By John Poyser, Calgary Herald
Andrea dragged her husband, Brad, to a lawyer to get a will done. The two were in their early
thirties. They had little in terms of assets, and were busy with their first baby.
The legal fee for a proper estate plan was going to set them back $1,000 or so. It seemed like
a waste. Brad wanted to buy a new guitar.
One of the first questions the lawyer asked was who should take over parenting their child if
they both died.
Brad thought his parents would be best for the job. Andrea thought it should be her sister.
It took a discussion at home to work that through. Brad's parents were getting on in years,
and Andrea's sister already had two young children of her own. They decided on the sister,
who agreed when they asked. A clause was written into their wills to state that preference.
What would happen if that were left as a loose end and the two died while the child was at
daycare? Chilling to think about.
Draft wills were prepared. All of the wealth would go to the survivor. If Brad died first,
everything went to Andrea, and vice versa.
If both died, whatever was left was to be held in trust for their child until he turned 25.
Age 18 seemed crazy. It could be used along the way for education. Brad's parents would be
the trustees. That meant they would hold the money until the child was old enough, and dole
it out along the way for things like education.
The lawyer asked if there would be enough money? That was an ugly thought. The house
was mortgaged. They each had some group insurance at work that would pay out a year of
salary if one of them died. The survivor would be a single parent with one income. It
seemed pretty clear they would lose the house or have to go their parents for money.
That was a problem that could be solved. Each arranged for additional life insurance. Term
insurance is inexpensive for young people and each placed $750,000 of coverage on their life.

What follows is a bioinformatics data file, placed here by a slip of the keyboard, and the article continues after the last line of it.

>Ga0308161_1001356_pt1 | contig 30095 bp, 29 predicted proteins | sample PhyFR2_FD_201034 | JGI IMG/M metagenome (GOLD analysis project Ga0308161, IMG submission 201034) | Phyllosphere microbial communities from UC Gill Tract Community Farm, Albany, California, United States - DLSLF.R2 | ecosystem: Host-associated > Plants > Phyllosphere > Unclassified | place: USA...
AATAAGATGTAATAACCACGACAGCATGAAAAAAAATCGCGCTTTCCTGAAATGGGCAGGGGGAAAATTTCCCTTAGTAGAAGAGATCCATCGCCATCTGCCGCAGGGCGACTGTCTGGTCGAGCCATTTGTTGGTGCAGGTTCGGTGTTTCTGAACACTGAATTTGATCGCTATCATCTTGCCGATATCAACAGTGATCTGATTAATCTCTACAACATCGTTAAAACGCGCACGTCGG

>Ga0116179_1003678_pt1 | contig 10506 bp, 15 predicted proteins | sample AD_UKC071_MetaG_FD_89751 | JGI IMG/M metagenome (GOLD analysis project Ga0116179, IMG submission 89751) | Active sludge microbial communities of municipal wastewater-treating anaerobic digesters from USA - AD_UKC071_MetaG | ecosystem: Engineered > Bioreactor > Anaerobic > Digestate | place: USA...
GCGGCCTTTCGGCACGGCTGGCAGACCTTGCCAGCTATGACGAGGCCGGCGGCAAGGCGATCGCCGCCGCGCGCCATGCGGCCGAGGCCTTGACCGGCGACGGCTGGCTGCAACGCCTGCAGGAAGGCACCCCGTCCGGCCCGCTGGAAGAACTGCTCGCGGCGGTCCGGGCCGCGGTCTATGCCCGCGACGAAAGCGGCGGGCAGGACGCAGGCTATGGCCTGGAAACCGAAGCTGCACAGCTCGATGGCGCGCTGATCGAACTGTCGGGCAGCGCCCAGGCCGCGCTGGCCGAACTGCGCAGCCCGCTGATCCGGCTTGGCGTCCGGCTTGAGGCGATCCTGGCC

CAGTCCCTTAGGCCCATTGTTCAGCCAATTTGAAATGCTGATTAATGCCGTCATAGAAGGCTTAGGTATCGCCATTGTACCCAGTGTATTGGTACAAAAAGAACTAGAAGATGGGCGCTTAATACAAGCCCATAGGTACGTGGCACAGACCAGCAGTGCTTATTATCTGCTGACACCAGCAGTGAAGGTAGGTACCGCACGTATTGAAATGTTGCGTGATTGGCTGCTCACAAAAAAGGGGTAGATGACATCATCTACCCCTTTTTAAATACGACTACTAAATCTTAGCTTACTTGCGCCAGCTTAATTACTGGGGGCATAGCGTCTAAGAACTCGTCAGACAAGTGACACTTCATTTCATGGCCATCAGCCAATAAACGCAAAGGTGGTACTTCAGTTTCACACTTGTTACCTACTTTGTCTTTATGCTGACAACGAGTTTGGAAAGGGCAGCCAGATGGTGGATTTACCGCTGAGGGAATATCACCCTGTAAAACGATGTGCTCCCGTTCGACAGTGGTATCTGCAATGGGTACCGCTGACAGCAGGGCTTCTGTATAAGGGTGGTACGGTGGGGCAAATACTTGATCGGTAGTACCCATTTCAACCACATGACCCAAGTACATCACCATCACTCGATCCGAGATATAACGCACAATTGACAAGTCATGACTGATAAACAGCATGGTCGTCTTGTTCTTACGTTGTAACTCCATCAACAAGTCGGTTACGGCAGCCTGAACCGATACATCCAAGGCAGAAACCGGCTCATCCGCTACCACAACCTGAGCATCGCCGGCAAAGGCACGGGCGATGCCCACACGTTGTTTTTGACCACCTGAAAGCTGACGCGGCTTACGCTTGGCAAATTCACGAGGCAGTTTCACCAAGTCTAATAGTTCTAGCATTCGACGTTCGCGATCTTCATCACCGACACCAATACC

If one died, the other would be financially secure. If both died, the insurance would be paid
into the estate and Brad Junior would have a nest egg of $1.5 million. That would be more
than enough, even if they had another child or two and the estate had to be shared.
At the end of the day, after everything was signed, Brad and Andrea felt good about it.
They were acting like grown-ups. Brad could buy the new guitar later.
Most young people do not need to worry about having a will. That changes if they have
A young couple should designate a testamentary guardian to take over the parenting role
if both should pass away. The designation is not binding. A court still has to approve the
arrangement if and when the time comes. Not designating someone leaves a disaster waiting
It is also important young couples look at life insurance. What would it be like
to raise the child alone without financial backing? More to the point, who in the family
can be expected to support the child if the deceased parents failed to make adequate financial
An estate plan is like an infant car seat: both protect against an unlikely event, but
the protection is important. No one wants to take risks with their child.
JOHN POYSER WILL BE GIVING A PRESENTATION AT A PUBLIC FORUM ON
ESTATE PLANNING SPONSORED BY CANADIAN ASSOCIATION OF GIFT
PLANNERS, AT 9 A.M. ON APRIL 28, AT MOUNT ROYAL UNIVERSITY.
© Copyright (c) The Calgary Herald
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